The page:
InSitech licensed to commercialize PPPL-developed antiterrorism device
Plainsboro, New Jersey - Princeton University and InSitech, Inc. have signed a licensing agreement for InSitech to commercialize an anti-terrorism device developed by the U.S. Department of Energy's Princeton Plasma Physics Laboratory (PPPL). The device, the Miniature Integrated Nuclear Detection System (MINDS), would have applications in transportation and site security.
MINDS would be used to scan moving vehicles, luggage, cargo vessels, and the like for specific nuclear signatures associated with materials employed in radiological weapons. The system could be employed at workplace entrances, post offices, tollbooths, airports, and commercial shipping ports, as well as in police cruisers, to detect the transportation of unauthorized nuclear materials.
"We are very pleased that technology we have developed through our fusion research at PPPL can also make an important contribution to Homeland Security. This is a very good example of the kind of cooperation that can be most effective for the nation," said PPPL Director Rob Goldston.
A team of PPPL researchers led by Charles Gentile designed a prototype system and InSitech, through the licensing agreement signed March 28, has certain rights to the commercial development, manufacture, use, and sale of the product.
InSitech is a not-for-profit organization working for the U.S. Army to bring government-developed technology to market. InSitech's Chief Executive Officer Timothy N. Teen said, "We enjoy our relationship with the Princeton-PPPL team and are proud of our involvement with MINDS. This agreement typifies InSitech's initiative to transfer federally-funded technology into the commercial sector."
MINDS, which combines many off-the-shelf components with specific nuclear detection software, is capable of detecting X-rays, soft gammas, gammas, and neutrons. The system is specifically designed to identify, in real-time, gamma emitting radionuclides at levels slightly above background and in radiologically noisy environments. Radionuclides can be recognized and differentiated from one another since each has a distinctive energy signature or "fingerprint." MINDS compares the energy spectrum of the detected radionuclide with the spectra of particular radiological materials that might be used in weapons. While InSitech proceeds with commercialization of the product, PPPL will continue to develop the library for MINDS, collecting data for radionuclides.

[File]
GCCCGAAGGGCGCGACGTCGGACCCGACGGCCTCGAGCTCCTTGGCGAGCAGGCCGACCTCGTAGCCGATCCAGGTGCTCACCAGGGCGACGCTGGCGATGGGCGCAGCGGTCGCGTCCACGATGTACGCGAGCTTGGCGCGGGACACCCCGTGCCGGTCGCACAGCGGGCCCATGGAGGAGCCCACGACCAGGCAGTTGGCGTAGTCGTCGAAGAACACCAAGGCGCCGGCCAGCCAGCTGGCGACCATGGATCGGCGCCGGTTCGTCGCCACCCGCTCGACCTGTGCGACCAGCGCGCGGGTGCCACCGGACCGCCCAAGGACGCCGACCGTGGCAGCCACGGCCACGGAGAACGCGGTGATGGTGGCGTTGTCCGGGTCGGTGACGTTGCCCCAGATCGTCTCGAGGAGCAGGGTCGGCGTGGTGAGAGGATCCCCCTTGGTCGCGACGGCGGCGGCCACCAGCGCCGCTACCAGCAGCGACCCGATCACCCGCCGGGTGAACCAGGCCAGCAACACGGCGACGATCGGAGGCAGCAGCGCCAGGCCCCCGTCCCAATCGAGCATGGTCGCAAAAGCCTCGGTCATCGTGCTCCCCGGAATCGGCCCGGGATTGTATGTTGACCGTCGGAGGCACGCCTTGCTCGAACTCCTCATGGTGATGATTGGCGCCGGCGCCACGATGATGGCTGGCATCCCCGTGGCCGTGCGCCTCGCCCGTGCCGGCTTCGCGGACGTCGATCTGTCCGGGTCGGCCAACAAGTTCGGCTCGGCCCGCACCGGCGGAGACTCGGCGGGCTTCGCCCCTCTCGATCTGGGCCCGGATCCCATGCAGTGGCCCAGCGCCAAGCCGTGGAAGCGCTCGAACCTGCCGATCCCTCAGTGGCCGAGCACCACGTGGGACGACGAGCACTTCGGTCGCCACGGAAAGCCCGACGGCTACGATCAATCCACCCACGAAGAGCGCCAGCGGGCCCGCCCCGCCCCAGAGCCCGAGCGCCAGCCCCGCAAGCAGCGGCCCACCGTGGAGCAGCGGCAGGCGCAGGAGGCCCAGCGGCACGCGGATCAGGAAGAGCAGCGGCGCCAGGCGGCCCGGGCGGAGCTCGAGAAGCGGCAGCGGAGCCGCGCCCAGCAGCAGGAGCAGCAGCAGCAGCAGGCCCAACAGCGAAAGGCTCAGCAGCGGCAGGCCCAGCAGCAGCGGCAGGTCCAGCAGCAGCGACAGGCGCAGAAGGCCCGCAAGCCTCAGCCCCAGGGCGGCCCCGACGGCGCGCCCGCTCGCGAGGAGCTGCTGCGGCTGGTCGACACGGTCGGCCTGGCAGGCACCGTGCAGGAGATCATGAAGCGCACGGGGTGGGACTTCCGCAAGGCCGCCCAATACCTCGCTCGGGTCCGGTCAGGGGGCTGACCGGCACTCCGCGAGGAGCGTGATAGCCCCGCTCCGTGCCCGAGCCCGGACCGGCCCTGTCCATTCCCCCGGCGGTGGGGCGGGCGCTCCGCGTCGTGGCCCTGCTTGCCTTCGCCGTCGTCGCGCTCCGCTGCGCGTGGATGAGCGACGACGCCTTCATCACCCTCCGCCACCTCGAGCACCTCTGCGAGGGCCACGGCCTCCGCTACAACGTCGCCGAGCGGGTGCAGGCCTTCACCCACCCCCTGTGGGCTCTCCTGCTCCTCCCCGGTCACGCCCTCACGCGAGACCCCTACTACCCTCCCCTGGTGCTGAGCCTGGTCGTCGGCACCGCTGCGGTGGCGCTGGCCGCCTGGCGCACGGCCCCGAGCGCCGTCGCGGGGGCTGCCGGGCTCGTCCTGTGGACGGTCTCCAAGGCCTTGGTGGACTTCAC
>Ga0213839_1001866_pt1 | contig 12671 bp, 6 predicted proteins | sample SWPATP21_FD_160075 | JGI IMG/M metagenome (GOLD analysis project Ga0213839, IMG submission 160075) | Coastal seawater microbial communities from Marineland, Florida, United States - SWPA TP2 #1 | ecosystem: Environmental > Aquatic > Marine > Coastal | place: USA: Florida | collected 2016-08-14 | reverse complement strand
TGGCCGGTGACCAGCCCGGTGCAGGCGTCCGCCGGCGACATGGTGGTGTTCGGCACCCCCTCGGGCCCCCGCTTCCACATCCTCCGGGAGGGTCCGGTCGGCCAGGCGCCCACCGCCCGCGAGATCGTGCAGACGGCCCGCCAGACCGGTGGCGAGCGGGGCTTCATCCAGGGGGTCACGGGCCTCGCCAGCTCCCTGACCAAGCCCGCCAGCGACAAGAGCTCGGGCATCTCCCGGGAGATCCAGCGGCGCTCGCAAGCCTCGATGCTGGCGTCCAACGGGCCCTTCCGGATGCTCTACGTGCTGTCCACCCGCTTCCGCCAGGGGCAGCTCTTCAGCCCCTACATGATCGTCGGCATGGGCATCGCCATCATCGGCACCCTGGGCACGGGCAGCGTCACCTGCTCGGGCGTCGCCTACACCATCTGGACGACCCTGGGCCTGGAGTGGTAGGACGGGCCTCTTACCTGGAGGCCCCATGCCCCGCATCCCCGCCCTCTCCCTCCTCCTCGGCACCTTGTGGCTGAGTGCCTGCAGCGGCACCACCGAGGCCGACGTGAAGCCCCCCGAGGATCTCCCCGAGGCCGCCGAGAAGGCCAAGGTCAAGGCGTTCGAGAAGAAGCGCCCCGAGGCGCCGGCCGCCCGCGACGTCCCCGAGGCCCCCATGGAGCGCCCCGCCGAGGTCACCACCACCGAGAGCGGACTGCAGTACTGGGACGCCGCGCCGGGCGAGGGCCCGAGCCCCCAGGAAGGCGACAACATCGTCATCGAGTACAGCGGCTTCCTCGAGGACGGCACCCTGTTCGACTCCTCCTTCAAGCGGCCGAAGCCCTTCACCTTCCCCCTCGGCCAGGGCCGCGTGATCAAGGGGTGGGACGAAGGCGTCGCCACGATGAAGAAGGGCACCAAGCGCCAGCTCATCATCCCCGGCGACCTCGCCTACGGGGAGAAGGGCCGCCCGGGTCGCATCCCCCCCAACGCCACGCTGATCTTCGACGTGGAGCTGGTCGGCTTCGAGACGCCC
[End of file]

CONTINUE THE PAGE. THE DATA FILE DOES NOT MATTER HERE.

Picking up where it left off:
The MINDS system is configured to employ a lap-top computer and can also be used with other types of processors for the storage of radionuclide databases. The unit uses proprietary detection software, and three different radiation detectors, or heads, to cover a wide gamut of nuclear signatures. It would typically be able to detect radiation - dependent on source quantity - from several feet away and would identify the type of radiation, but not specifically the quantity. System hardware could be configured with one, two, or more heads to suit the needs of law enforcement and Homeland Security officials. For instance, airport officials might be interested in detecting materials such as cobalt or cesium that could be used in a "dirty" bomb.
At tollbooths or in police cruisers, the system would be tuned to recognize but not sound an alarm for radioactive materials with legal uses such as medical radioisotopes. It will be programmed to respond only to signatures of threat-specific radionuclides, greatly minimizing false positive alarms. MINDS also would be able to detect some shielded materials since shielding often results in the generation of X-rays of certain energies.
"The MINDS system is a sophisticated solution that can identify - not just detect - in real time, one-one-billionth of the material required in a dirty bomb, yet it is cost effective, easy to use, and can be deployed as a stand-alone device or as part of a larger system. MINDS has achieved successful results in field trials, and we have recently secured extended demonstrations, and full-scale deployments, with customers and government agencies to further validate this compelling breakthrough," said Teen.
Once a unit is in place, law enforcement agencies would incorporate it into an alerting system. For example, it could be set up at a tollbooth so that when a suspicious vehicle is detected, a picture would be taken, and an e-mail or wireless alert would be sent to authorities. The vehicle could then be stopped a short distance beyond the tollbooth.
Source: Eurekalert & othersLast reviewed: By John M. Grohol, Psy.D. on 21 Feb 2009
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